Sister Survivor: Improving Access to Survivorship Care Plan

Institution: Women of Color
Investigator(s): Florence Britton,  - Kimlin Ashing, Ph.D. -
Award Cycle: 2011 (Cycle 17) Grant #: 17BB-1001 Award: $93,750
Award Type: CRC Full Research Award
Research Priorities
Community Impact of Breast Cancer>Disparities: eliminating the unequal burden of breast cancer

This is a collaboration with: 17BB-1000 -

Initial Award Abstract (2011)

Introduction: Our pilot study showed that African–American breast cancer survivors (AABCS) had unmet healthcare resources needs. Therefore, we will implement a peer navigator (PN) intervention and evaluate its impact on access and adherence to survivorship care planning (SCP) to increase access to health preserving and life saving resources. The trial will compare the outcomes of AABCS who are randomly assigned to receive 5 peer navigation sessions and materials (informational brochure) or materials, only. This study capitalizes on the mission and strengths of Carolyn Tapp at Women of Color Breast Cancer Survivors Support Project and current lead organization of our Sister Survivor: African American Breast Cancer Survivor Coalition, and Dr. Kimlin Ashing-Giwa who are working together to benefit the community.

Primary Hypotheses: H1. Subjects receiving the PN intervention will have greater access to a SCP from their oncology provider at 3 months, relative to pre-intervention baseline and adjusted for subjects’ demographic and clinical characteristics, and other confounding variables (i.e., treating facility; insurance).

Secondary Hypotheses: H2. Participants in the PN condition will have greater medical efficacy at 3 months; H3: Participants in the PN condition will have greater improvement at 3 months in preparedness for life as a new survivor; H4. Participants in the PN condition will have greater improvement at 3 months in physical functioning; H5. Socio-ecological factors including higher income, education and higher income zip-codes will be associated with overall better HRQOL outcomes; H6. Participants in the PN condition will have greater access to a SCP from their oncology provider at 12 months; H7. Socio-ecological factors and PN condition will be associated with adherence at 12 months to SCP recommendations.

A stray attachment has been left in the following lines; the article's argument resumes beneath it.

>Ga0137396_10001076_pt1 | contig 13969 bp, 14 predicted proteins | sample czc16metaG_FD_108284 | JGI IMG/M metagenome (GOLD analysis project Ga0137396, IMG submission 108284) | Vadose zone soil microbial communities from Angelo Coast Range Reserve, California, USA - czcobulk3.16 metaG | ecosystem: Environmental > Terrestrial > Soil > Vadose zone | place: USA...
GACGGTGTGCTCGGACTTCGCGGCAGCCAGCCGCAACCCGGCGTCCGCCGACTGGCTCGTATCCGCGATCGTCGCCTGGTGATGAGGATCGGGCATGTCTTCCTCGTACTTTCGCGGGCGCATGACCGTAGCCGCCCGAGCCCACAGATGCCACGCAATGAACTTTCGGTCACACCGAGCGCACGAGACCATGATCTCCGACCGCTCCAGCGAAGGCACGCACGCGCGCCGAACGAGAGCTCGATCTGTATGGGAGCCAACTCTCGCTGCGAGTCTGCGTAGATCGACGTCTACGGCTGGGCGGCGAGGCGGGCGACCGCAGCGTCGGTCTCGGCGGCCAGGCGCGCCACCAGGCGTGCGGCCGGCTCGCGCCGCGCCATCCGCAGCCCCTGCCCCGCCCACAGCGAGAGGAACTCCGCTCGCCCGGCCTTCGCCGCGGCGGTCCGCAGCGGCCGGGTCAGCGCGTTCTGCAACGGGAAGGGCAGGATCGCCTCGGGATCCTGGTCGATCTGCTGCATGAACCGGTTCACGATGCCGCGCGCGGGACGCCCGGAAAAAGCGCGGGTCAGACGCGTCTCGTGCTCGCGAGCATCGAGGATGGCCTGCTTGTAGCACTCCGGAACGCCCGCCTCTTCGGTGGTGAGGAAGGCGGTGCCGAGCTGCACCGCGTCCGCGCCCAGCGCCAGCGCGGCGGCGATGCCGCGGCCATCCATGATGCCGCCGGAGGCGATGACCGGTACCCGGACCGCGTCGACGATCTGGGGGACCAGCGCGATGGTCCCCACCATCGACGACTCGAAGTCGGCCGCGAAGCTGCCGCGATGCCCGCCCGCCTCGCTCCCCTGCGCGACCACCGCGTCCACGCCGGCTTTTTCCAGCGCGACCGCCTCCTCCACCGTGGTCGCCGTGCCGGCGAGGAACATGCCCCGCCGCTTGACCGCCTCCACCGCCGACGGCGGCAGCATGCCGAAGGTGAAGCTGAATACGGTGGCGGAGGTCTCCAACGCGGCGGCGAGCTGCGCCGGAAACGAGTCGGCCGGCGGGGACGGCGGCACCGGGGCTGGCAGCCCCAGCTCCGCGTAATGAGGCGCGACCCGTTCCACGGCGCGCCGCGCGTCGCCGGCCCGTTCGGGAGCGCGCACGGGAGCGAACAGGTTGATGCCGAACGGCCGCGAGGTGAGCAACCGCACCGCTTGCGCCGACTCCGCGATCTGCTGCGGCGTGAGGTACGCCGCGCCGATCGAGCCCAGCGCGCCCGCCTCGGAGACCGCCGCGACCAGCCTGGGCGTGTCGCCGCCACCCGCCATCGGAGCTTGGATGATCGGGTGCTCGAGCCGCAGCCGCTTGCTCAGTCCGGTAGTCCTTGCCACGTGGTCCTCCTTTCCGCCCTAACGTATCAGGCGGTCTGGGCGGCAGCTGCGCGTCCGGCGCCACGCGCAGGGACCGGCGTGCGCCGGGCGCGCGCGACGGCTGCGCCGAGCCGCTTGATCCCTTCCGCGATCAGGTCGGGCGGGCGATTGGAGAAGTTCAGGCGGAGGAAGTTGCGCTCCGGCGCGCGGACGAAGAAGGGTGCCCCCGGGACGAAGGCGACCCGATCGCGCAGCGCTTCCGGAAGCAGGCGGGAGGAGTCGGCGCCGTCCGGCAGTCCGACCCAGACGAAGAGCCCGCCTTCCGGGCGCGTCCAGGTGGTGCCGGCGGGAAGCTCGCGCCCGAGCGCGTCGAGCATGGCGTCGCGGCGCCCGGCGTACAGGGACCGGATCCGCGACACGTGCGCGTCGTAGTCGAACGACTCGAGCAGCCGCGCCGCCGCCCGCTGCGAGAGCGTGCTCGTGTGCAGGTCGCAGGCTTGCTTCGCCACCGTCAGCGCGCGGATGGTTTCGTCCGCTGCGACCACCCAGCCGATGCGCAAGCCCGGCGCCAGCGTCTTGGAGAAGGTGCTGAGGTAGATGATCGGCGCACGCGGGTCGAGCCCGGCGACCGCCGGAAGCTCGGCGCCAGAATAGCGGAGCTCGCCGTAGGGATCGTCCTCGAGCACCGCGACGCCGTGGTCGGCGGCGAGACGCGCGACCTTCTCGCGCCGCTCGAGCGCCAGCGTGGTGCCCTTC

Methodology: 25 PN will be trained to provide navigation to AABCS recruited from the California Cancer Registry, collaborating support groups, hospitals, clinics, and civic and religious organizations. 120 participants will be randomized to either PN intervention (n=60) or control (n=60) conditions. The peer navigation sessions will be delivered via face-to face or by telephone. The Peer Navigator trial is accomplished through 5 processes: 1) Information: PN provide education and resources about the effects of breast cancer and its treatments, care planning, physical functioning; 2) Patient activation: coaching in medical efficacy and communication; 3) Providing support: PN listen, share, and attend to the human side; 4) Access: facilitate utilization of healthcare resources/services, access to SCP; 5) Coordination: facilitate utilization of healthcare, adherence to SCP.

Innovative elements: The findings from this project have the potential for translation into broad community benefit and community clinical practice by 1) increasing understanding and adherence to SCP for improving follow-up care and reducing the medical, physical and survivorship burden among AABCS, 2) providing outcomes on the effectiveness of PN to inform the growing body of work on diverse models of survivorship care, and 3) coalition and research capacity building among the Sister Survivor Coalition. In an effort to improve outcomes and potentially reduce morbidity and increase disease free survival, our proposed intervention study addresses major health care resources concerns of BCS via a community-based, cost effective, scientifically rigorous and evidence-based approach.

Community involvement: Carolyn Tapp, Sister Survivor Coalition and Dr. Kimlin Ashing-Giwa are equitable partners. We have an active community advisory committee that includes other grass-roots and larger advocacy groups (e.g., ACS) to guide us. Each Coalition leader takes a key role: Ms. Tapp chairs the community advisory committee and leads on PN, recruitment and protocol development; Ms. Holbert-Santifer at Celebrate Life is our media spokes-person; Ms. Clark from Healthy Heritage is advertising director; Ms. Martin at Sisters BC Support Network leads on the community resources; Ms. Vickie and Mark Race from Faith Hope and Charity lead on community engagement; Ms. Mitchell at QCOC/Witness Project leads on PN trainings; and Ms. McDowell at KSIBCF leads on findings, interpretation and dissemination.

Future Plans: We will disseminate our findings through traditional scientific/academic avenues like journal articles and conference presentations. We will disseminate our findings to the community through community forums, community-based organization websites including ACS, and established African-American support groups, African-American newspapers including the Sentinel, Journal and Voice. These efforts are to inform community members and leaders about social support needs, collaborative efforts to advance clinical and community based research, and practices to improve outcomes for our most vulnerable survivors. Our future goal is to expand the reach of this research program outside our original geographic area to benefit AABCS and other underserved BCS nationally. We plan to evaluate the effectiveness of PN via a multisite study with support groups in California, New York and New Orleans.